It’s hard to champion business rights

It's hard to champion business rights Don't let the facts get in the way of a good sound bite. "Taxation without representation" is exactly what is not asked of the business community in the Yukon Municipal Act. It has allowance for taxpayers to vote o

Don’t let the facts get in the way of a good sound bite.

“Taxation without representation” is exactly what is not asked of the business community in the Yukon Municipal Act. It has allowance for taxpayers to vote on those matters that affect their wallet. They can even vote on referendums, but surprisingly, when Whitehorse launched its expensive attacks on those rights, business owners failed to register any concern about the threat to voting rights granted to them already.

Contrary to his folksy claim he only wants his one vote, Dan Charlebois of Canadian Tire was representing 400 businesses before Whitehorse council, or so he told the CBC. That large voting bloc feels entitled to have the rules of democracy rewritten for its benefit.

Of course it raises questions, annexation being one that quickly came up. It’s also been suggested the special rights for businesses can stop at the Yukon border. How long before some TILMA-styled advocates start challenging the right of the territorial government to set that arbitrary limit?

Whitehorse council and the editor of the Whitehorse Star have seized on the idea that the Association of Yukon Communities will debate such issues before they forward the proposal to the Yukon government, and so it’s all OK.

They must view debates at AYC as a lot more nuanced and comprehensive than I do. The discussion might be publicly accessible through their rudimentary minutes, but that’s not the public forum a discussion on voting rights merits.

That brief discussion at the Whitehorse council meeting the other night, and others that may take place in the communities, is all citizens will see as far as public accountability from municipal elected representatives to propose an amendment to the Yukon Municipal Act to extend special voting privileges to the business community.

On it goes to the Yukon government to debate, and there we are in real trouble. Astonishingly, there has been no consideration given so far to the rights of the citizen in this special request, not by elected representatives at their councils, or within AYC or the business community. If anyone is expecting that to change in the Yukon legislative assembly, well, I disagree.

Our municipal act was damaged by a BC Court of Appeal decision, but could have been repaired at any time in the past seven months by the Yukon government. None of our MLAs showed any concern with the level of harm that was dealt to Yukon citizens’ role in the act with the court decision, and the subsequent incredible response from Community Services Minister Archie Lang, that the BC Court of Appeal had written the legislation for him.

If anyone thinks the way Whitehorse relates to its citizens is unaffected by the sorry manner in which all parties in the legislature have chosen to ignore the assault on the public votes section of the municipal act, take another look at the scope of the recently released draft Official Community Plan review.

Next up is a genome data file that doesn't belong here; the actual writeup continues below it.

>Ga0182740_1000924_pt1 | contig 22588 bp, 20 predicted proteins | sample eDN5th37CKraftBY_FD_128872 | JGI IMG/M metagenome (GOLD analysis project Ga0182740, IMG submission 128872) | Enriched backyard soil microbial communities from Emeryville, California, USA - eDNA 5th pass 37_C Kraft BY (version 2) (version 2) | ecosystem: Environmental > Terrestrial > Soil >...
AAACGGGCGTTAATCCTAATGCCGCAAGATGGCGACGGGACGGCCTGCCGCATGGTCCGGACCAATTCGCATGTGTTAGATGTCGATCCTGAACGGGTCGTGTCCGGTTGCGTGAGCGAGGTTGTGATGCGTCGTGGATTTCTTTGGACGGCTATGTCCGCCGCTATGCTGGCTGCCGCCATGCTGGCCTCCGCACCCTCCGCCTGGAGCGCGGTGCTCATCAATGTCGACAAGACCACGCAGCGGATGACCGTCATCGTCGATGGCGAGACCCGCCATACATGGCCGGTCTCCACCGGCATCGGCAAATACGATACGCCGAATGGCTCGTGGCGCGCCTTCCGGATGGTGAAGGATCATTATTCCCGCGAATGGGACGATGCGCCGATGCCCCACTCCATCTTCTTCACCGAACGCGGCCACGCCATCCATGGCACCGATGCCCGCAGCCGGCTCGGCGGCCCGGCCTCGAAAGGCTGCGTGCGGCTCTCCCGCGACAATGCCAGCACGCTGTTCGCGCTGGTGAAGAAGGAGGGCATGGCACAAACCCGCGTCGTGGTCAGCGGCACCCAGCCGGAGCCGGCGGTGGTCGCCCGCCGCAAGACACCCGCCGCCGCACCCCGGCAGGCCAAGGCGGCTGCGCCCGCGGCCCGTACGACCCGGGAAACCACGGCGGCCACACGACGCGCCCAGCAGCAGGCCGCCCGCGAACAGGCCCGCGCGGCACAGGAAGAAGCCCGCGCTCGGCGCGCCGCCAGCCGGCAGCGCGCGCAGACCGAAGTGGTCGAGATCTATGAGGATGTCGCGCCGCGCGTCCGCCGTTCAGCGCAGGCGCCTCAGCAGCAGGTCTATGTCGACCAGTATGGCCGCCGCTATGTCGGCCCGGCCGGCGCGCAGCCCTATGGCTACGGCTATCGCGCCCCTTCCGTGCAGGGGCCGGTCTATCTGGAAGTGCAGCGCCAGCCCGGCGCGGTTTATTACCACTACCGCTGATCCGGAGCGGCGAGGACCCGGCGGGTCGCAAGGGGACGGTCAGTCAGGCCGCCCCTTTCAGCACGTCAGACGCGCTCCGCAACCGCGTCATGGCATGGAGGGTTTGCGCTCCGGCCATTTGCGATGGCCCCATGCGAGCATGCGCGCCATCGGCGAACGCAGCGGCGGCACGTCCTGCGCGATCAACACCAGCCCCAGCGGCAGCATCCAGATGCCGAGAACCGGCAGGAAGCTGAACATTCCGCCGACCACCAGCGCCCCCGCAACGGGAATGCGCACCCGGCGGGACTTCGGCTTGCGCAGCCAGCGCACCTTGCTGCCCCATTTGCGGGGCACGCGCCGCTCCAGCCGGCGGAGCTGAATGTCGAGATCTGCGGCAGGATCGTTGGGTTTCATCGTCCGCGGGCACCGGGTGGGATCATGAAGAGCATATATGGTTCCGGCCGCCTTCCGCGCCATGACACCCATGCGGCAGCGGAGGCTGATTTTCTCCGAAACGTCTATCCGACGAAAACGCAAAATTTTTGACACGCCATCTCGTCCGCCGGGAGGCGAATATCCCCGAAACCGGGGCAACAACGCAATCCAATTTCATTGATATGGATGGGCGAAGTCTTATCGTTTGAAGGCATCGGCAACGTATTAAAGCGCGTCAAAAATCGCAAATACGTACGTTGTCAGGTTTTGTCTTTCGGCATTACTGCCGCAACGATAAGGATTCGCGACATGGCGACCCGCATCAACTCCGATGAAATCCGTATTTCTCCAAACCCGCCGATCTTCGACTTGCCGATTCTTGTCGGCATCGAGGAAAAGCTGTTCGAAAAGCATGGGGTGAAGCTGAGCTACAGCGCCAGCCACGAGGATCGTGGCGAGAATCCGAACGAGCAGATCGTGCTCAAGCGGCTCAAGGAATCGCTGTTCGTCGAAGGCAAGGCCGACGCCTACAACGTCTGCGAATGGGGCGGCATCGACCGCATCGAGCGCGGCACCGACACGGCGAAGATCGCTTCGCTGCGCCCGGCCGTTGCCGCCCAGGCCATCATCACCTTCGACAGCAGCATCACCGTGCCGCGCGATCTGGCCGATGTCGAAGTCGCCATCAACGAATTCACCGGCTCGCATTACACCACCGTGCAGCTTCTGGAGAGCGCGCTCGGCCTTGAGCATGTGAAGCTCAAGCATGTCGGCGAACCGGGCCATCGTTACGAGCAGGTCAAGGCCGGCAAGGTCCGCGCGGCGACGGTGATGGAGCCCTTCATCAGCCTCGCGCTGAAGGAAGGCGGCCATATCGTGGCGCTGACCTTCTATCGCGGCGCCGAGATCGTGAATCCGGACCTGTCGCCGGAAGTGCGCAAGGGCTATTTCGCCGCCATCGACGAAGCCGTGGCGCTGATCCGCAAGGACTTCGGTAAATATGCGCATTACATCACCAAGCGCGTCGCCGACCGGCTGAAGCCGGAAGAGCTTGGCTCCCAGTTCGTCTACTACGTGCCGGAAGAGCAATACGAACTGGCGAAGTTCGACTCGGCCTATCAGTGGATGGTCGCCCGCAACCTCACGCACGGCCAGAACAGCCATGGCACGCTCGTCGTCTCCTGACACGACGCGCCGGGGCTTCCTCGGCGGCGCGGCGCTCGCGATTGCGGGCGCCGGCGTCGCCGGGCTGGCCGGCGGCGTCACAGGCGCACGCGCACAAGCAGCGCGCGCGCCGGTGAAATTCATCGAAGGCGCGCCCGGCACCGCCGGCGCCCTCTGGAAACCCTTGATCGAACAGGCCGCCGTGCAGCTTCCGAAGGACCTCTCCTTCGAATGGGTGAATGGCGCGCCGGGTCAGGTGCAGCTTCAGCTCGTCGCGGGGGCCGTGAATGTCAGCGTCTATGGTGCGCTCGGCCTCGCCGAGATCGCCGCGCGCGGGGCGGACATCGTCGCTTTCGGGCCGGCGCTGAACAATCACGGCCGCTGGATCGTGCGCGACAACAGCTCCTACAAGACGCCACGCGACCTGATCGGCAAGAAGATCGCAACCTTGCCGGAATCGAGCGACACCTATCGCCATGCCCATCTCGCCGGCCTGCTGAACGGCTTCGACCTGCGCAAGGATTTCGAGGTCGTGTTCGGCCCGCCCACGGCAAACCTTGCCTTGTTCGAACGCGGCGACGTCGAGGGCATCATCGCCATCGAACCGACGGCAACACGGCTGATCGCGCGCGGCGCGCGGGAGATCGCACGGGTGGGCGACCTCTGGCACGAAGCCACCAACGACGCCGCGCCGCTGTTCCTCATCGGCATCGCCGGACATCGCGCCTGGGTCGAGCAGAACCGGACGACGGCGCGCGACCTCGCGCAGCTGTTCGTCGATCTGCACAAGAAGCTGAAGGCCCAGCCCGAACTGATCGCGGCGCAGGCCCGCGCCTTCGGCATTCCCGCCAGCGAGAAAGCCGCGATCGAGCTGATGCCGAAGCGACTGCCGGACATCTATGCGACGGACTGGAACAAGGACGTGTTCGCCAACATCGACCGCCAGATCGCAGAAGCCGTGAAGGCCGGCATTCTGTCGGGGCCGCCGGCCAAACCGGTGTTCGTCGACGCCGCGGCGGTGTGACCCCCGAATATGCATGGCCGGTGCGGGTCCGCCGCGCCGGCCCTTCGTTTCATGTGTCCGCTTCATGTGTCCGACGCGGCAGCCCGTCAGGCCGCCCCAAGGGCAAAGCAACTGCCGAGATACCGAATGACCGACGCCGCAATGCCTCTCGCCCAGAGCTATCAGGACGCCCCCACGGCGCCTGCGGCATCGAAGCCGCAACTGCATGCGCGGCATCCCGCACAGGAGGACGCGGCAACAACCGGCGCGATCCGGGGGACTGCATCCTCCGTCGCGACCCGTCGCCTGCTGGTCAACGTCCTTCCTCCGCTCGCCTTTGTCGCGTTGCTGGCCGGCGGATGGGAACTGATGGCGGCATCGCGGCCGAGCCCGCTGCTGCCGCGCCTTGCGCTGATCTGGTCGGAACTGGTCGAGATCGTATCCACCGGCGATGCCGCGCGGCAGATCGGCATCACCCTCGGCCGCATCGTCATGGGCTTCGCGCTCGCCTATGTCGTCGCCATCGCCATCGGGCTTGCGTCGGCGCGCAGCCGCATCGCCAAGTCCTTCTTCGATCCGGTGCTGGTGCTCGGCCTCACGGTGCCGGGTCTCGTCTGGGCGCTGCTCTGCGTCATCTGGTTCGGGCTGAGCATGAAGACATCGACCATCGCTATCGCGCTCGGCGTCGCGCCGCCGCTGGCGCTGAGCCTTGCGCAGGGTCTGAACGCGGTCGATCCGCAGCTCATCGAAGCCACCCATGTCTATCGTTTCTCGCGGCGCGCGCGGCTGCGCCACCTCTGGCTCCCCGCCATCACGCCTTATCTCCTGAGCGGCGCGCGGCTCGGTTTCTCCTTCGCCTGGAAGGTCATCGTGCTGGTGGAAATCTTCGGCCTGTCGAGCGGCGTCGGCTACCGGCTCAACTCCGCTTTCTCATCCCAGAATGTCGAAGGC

Consider that it was withheld from the public for almost two months while council debated it like a confidential cabinet-level document.

Consider the scant three-week window that the public has been given to submit input on a plan that proposes massive changes to the existing OCP, within a 20-year time frame.

Listen carefully to city hall’s constant refrain that “council makes the final decision.” (Substitute “Fentie” for “council” and maybe you could get the attention of someone in opposition.)

Future generations will have to live with the decisions made by just seven people.

Listen carefully to Mayor Bev Buckway’s persistent, false and expensive claims that “public consultation” as managed by city hall is more effective and fair than a vote.

This is in direct opposition to the spirit of the municipal act that was sold to the Yukon public as a much different document than the one now being interpreted freely by Whitehorse administration, thanks to the studied negligence of the Yukon Party government and the passive agreement of the opposition parties.

Why has it been left to me to point it out?

It’s their job, not mine, to remind the Yukon government Ð and Whitehorse Ð that courts don’t write legislation: elected representatives do.

So excuse me if I can’t get too angry about an artificial grievance posed by 400 businesses in order to reshape the democratic vote to their own particular specifications. Certainly none of our representatives got up in arms on citizens’ behalf when rights legislation was swept away by the BC Court of Appeal only seven months ago. I wish I knew why.

But let’s not kid ourselves now that, with the co-operation of the Association of Yukon Communities, the Yukon Party, and the opposition parties, the chamber of commerce won’t be able to make this happen. It won’t be in the context of any full and fair public debate; and it won’t be in consultation with Yukon citizens.

Yukon citizens have been severed from the Yukon Municipal Act. The BC Court of Appeal says so, according to Whitehorse.

And it seems that’s the way our territorial and municipal elected representatives like it Ð all of them.

Marianne Darragh